When Whistle Blowers Unite

Posted by Sunil Abraham at Jan 14, 2010 05:50 AM |
Leaking corporate or government information in public interest through popular Web service providers is risky but Wikileaks.org is one option that you could try out.

Leaking corporate or government information in public interest in the age of Satyam has new challenges. You couldn't just upload it to a blog, social networking website or even a document management system like Google documents. Google, Yahoo and most other Web service providers nearly always comply with the national law and cooperate with enforcement agencies. In India there have been several arrests in connection with alleged illegal email messages and content on social networking websites. It did not take court order – just a request from the local police station. Furthermore, you would have to undertake additional risky activity online to draw media attention to your documents. Also those who stand to lose from the leak can send a couple of copyright take down notices which will lead to deletion. So your only real option is Wikileaks.org, where they boast:  Every source protected. No documents censored. All legal attacks defeated.

Launched in December 2006, Wikileaks.org stands alone on the Internet as the last refuge for the truth. Even though the promoters are European and US academic organisations, journalists and NGOs – a near neutral point of view is realised by sparing no one across the political and ideological spectrum. It is the archive of the whistle-blowers of the world and it is ugly: login information and private emails of a holocaust denier, secret documents from the Church of Scientology, Internet block-lists from Thailand and standard operating procedures for US guards at Guantanamo Bay, et cetera. One could safely assume that these guys have very few friends.  Unlike Wikipedia.org whose technology it employs, Wikileaks does not have an open and participatory editorial policy. It accepts documents through a trusted journalist–source system.  

Leaking controversial documents can result in loss of job, limb and life, so extreme caution is always advised. Remember that India still does not have laws protecting whistle blowers, in spite of a bill being introduced in 2006. What follows is only a very rough guide to digital whistle blowing, so please get expert advice before you try these at home:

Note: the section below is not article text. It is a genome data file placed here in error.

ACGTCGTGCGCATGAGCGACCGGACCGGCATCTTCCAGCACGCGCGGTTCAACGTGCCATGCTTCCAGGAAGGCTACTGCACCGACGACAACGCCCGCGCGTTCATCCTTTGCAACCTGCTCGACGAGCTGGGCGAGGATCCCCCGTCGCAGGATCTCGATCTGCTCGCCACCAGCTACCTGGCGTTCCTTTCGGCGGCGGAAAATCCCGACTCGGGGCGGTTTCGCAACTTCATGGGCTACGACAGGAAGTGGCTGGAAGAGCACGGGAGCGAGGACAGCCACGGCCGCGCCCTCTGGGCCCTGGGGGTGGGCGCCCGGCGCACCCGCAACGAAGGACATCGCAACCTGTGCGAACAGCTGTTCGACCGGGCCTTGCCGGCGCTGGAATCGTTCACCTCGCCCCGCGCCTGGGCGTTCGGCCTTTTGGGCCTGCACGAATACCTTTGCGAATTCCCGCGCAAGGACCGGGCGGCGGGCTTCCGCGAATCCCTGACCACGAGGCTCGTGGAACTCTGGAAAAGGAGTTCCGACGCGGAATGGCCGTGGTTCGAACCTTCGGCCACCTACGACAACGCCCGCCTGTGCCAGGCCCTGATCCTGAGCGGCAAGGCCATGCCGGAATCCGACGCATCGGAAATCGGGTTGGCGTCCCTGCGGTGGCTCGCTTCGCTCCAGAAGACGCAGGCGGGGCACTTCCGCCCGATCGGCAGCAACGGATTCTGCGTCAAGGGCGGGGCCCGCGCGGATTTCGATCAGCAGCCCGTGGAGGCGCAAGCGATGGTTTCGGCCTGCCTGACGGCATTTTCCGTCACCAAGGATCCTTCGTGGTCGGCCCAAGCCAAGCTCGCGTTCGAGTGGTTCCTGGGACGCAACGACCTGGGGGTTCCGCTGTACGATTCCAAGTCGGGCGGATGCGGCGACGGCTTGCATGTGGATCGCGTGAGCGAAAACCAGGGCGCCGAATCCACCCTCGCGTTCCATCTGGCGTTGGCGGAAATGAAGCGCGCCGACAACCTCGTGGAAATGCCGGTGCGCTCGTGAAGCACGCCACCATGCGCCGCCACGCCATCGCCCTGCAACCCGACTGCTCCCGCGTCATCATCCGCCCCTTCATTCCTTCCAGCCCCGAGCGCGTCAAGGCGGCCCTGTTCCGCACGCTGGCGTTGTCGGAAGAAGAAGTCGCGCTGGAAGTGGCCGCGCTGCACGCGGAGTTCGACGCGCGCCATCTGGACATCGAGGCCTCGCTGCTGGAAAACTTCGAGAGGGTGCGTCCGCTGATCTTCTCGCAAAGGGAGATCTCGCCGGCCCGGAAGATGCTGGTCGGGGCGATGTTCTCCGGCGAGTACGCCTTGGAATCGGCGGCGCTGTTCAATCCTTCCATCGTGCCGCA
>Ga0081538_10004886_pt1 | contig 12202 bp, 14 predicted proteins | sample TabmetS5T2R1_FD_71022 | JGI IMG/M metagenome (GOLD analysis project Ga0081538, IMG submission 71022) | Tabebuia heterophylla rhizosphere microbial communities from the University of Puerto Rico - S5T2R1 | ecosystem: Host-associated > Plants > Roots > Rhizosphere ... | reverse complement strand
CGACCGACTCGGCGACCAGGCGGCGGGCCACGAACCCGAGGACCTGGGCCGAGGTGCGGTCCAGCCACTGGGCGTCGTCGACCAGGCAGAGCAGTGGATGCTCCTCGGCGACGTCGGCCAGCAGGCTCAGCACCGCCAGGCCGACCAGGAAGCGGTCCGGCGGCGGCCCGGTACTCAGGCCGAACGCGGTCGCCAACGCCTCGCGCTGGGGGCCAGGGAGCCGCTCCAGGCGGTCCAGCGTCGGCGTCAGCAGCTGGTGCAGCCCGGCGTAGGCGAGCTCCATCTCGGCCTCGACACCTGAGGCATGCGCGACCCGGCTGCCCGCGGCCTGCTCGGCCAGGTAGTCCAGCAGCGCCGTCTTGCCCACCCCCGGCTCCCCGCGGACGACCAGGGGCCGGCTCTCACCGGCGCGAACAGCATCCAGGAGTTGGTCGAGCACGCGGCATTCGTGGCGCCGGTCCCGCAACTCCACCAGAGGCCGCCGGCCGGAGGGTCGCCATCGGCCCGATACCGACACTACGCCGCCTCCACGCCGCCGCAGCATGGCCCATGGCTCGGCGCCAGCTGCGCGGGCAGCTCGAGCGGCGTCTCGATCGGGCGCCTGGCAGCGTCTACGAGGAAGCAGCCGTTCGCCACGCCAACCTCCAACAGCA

• Download and install military grade encryption software like Pretty Good Privacy. Generate a pair of keys – a public and a private one. Use your private key in combination to a journalist's public key to send him or her, a 'for your eyes only message' email.  Only the journalist will be able to decrypt the message using your public key and his private key.  Note however, that an Indian court under the 2008 amendment of the IT Act can ask you to disclose your key-pair. 
  • Step outside. Working from home is a bad idea since DOT mandates that all ISPs retain logs for all users and for all services utilized for an indeterminate time-period. Office is still worse as your network administrator might be also logging your activities. 
  • Find an anonymous public access point. Cyber-cafes, especially in New Delhi, Maharashtra, Karnataka and Tamil Nadu are asking users to provide identity cards and record contact details and in some cases web-cam photographs as well. Using your laptop in a coffee shop may work but DOT is considering cracking down on open wifi networks. 
  • Use an anonymizing service so that the chain of digital evidence leading up to Wikileaks is obliterated. TOR is the anonymizing solution of choice. Several TOR servers that provide private tunnels across the Internet work in unison, to form a cloud of anonymity.

If you were leaking large amounts of data, uploading it may be too risky. Burn the data on DVDs and mail them to Wikileaks. However, do ensure that all digital files have been purged of personal information. For word files this can be done by converting to PDF.  Also you may not want to leave any finger-prints on the package. India will soon have a database of finger prints thanks to the National Unique Identity (NUID) project. We know this thanks to the leaked NUID project document on Wikileaks.org, days before the consultation.